There’s nothing like a tall glass of ice-cold water. However, what if you drink continuously, but your thirst is never quenched? Did you know that many medical conditions can cause excessive thirst?
Your body is about 60 percent water. You may be shocked to learn that your lungs are around 80 percent water, and your heart and brain about 70 percent. When you understand how much H20 each organ needs, it’s easy to see why water is essential to your body.
If you feel that you could drink an entire gallon without stopping, then your body is trying to tell you something. Let’s assume you just completed a grueling workout. As you moved and grooved, your body sweat many of the fluids you need.
You must replace the water you lost during your workout, or you can become dehydrated. You suddenly feel a sense of relief after you fill your tank once again. However, what if you haven’t done any workout, and what if you keep drinking, but nothing is quenching your thirst? What do you do when the need for hydration becomes completely insatiable?
Reasons for Excessive Thirst
Your body has a unique way of communicating with you. For instance, the pounding headache is trying to tell you that you have a slipped disk in your neck. You might experience nausea or diarrhea when a bacterial virus has entered your system.
When it comes to excessive thirst, your body is trying to tell you that you need to fix what’s wrong. Sometimes, it’s an easy fix, but other times, you need medical intervention. Please don’t ignore the need for constant hydration as it’s a signal of something underlying. Here are the most common reasons why you cannot quench your thirst.
1. Thyroid Problems
According to experts, around 20 million people in this country have a thyroid disorder. Did you know your thyroid controls many functions in your body? This small butterfly gland at the bottom of your neck regulates things like temperature and your energy levels.
Consequently, most people don’t know that too much or too little of this hormone can cause all sorts of issues in your body, one of which is dry mouth. People who have hypothyroidism, or an underactive thyroid, are the ones that usually experience thirst-inducing problems.
2. Consuming Diuretic Foods
Did you know that there are many foods out there that can cause you to urinate more? Things like celery, lemons, parsley, and even watermelon can cause you to expel more water. Since many of these foods have many great health benefits for the body, you don’t want to give them up.
However, you should know that you may have to increase your fluid intake when consuming any of them. Additionally, watch out for fiber-rich foods, which can also have a similar effect, including quinoa, oatmeal, and rice.
Did you know that your estrogen and progesterone levels can have a profound effect on your body’s fluid levels? During a woman’s monthly cycle, she is likely to feel thirsty as these hormones are at their highest. Another consideration is that she can lose too much water during menstruation.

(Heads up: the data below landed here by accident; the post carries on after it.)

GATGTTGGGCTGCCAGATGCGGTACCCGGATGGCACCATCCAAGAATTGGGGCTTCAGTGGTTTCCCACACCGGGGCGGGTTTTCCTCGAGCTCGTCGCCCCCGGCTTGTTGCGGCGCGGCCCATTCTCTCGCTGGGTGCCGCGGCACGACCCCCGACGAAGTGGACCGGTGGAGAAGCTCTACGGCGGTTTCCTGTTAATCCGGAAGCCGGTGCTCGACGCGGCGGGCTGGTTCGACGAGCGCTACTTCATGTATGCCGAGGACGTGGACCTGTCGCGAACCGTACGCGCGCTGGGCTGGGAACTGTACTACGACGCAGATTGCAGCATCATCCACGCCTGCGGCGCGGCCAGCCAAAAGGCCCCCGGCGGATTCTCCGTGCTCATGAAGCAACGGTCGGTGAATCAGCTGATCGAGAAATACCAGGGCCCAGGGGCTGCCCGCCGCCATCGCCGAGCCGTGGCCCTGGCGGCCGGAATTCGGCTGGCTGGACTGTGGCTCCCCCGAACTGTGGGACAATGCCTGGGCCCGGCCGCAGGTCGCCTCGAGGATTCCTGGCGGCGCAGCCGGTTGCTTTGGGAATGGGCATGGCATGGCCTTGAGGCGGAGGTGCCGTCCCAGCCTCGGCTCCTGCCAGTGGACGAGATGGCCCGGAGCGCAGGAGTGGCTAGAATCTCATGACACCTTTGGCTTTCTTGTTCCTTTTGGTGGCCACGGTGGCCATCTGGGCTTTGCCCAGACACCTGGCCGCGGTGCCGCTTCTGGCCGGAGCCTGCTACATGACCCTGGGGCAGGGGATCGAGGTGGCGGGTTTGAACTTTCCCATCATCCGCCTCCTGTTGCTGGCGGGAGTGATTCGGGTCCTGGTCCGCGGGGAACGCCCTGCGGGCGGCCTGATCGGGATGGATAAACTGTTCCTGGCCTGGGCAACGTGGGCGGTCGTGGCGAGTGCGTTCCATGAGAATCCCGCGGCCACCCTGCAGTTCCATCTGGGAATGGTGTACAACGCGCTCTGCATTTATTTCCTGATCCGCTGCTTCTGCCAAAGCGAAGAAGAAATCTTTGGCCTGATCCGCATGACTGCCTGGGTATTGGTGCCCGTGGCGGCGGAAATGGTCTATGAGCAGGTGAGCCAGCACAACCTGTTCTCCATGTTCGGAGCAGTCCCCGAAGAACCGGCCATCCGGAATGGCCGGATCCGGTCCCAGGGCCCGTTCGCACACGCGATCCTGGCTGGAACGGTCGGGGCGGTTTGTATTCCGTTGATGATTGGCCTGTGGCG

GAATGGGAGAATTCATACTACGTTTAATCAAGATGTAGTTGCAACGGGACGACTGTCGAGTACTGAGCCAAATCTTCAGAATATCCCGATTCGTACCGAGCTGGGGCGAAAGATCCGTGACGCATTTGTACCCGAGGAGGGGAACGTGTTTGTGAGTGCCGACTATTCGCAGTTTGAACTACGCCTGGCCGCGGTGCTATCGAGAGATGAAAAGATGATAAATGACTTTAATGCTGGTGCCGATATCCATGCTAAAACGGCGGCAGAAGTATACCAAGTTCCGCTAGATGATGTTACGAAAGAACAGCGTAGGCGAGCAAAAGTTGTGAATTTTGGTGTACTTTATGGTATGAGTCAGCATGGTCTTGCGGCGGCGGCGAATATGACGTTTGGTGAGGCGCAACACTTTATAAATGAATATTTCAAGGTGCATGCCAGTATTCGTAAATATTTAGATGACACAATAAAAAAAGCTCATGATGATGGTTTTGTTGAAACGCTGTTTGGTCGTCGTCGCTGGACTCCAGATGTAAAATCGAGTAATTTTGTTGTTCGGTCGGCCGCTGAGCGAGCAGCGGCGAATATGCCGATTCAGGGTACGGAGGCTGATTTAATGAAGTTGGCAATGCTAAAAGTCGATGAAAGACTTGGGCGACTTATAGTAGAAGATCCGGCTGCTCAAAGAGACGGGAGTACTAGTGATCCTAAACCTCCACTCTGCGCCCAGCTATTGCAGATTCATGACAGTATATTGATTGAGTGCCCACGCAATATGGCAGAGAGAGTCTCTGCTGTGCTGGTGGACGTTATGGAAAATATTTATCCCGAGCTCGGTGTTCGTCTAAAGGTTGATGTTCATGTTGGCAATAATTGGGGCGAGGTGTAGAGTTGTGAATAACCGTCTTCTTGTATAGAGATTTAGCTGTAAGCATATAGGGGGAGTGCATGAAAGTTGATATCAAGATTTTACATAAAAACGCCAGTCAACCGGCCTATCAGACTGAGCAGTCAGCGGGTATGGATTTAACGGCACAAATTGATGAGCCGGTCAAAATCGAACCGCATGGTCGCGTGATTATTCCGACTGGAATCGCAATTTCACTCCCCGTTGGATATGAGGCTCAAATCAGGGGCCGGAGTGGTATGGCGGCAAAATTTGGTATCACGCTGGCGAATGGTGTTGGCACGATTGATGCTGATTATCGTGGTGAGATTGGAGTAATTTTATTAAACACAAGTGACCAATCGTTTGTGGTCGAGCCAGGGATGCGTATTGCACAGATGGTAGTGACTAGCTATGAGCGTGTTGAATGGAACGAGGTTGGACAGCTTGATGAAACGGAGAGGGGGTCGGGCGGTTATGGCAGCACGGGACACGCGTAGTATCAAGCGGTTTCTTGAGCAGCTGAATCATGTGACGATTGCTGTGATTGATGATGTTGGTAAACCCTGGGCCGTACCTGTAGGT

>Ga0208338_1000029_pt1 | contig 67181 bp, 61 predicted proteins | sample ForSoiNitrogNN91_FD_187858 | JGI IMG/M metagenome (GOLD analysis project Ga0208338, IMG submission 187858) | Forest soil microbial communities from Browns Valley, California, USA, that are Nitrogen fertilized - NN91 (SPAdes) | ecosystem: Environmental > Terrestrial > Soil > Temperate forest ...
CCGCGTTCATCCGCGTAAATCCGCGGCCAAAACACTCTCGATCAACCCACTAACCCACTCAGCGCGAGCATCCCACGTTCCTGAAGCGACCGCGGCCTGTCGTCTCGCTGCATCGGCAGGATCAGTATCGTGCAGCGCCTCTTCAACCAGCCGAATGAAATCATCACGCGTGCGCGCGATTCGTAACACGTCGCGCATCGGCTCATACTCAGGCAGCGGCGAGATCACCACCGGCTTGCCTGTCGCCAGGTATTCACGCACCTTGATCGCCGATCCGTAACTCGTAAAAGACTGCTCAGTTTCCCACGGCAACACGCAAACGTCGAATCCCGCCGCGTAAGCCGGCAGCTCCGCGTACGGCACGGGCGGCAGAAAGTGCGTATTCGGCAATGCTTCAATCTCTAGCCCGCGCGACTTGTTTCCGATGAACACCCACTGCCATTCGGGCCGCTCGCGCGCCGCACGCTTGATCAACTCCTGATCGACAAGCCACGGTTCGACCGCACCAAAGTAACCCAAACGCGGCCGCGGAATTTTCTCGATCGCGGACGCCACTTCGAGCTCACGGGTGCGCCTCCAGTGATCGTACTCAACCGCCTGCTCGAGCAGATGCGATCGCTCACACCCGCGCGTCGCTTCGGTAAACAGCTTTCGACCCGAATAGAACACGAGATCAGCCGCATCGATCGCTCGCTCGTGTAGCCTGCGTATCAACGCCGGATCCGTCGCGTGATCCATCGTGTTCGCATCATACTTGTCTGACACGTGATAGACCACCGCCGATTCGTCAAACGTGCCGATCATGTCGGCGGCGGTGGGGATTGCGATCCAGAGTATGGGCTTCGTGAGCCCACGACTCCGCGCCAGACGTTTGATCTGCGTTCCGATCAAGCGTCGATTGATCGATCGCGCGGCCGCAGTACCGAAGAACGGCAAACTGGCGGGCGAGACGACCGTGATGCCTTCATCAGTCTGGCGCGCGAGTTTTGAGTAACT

If a lady has a heavy flow for several days, it can trigger you to put more fluid into the body. So, it’s always a good idea to keep a bottle of water handy during your time of the month.
4. Diabetes or Diabetes Insipidus
If you drink more water, you’re going to urinate more often. However, if you have other symptoms like weight loss, exhaustion, and irritability, then it can be a sign that you have diabetes. You will need to see your doctor and have a glucose test to determine the diagnosis.
Diabetes causes you to expel much of your fluid reserves through frequent urination, so it’s only natural that you need to replace those lost fluids. Now you shouldn’t confuse diabetes with diabetes insipidus as they are two different conditions.
Diabetes insipidus is a separate beast, and it too causes you to lose too much fluid. This ailment causes your body’s fluid levels to be off, which can cause some serious problems. Your unquenchable thirst is your body’s way to replenish this loss. Thankfully, treatment can help to reduce water loss so that you can calm your thirst.
5. Dry Mouth
If you have dry mouth, which is medically known as xerostomia, many people confuse it for unquenchable thirst. However, medications can cause this problem as well as dry mucus membranes inside the mouth. When the glands in your mouth don’t make an adequate amount of saliva, it can cause you to have a cottonmouth, bad breath, and even saliva that is stringy in appearance.
This problem is commonly seen among those that smoke cigarettes or use marijuana. Rarely, it can be an underlying medical issue like Sjögren’s syndrome that is causing this pesky dry mouth, which is why you should always mention such matters to your doctor.
When your body’s water levels get dangerously low, you can become extremely sick. Think of it as a swimming pool. You won’t notice if a little water is missing from the surface. However, if a hole causes the pool to lose over one-third of the water content; then, it becomes easier to identify a problem.
When your body’s water content gets too low, it’s a cause for alarm. Since most of your body is made up of water, you need to replenish the fluid loss so that your organs can flourish properly. Dehydration can cause some scary symptoms, and if water levels get too low, you can even slip into a coma or even die.
If you’ve had an extended period of sickness where you’ve been vomiting and had severe diarrhea, then you need to replenish your water and electrolytes immediately.
7. Low-Carb Diets
If you’re on the keto or low carb diet, you may find that you have excessive thirst. Carbs have many functions within the body, one of which helps hold onto your water intake.
Since you’re eating more protein and fat, you will often urinate more frequently as there’s nothing to help absorb the water. You will likely notice you are going to the bathroom more and have the need to drink more fluids.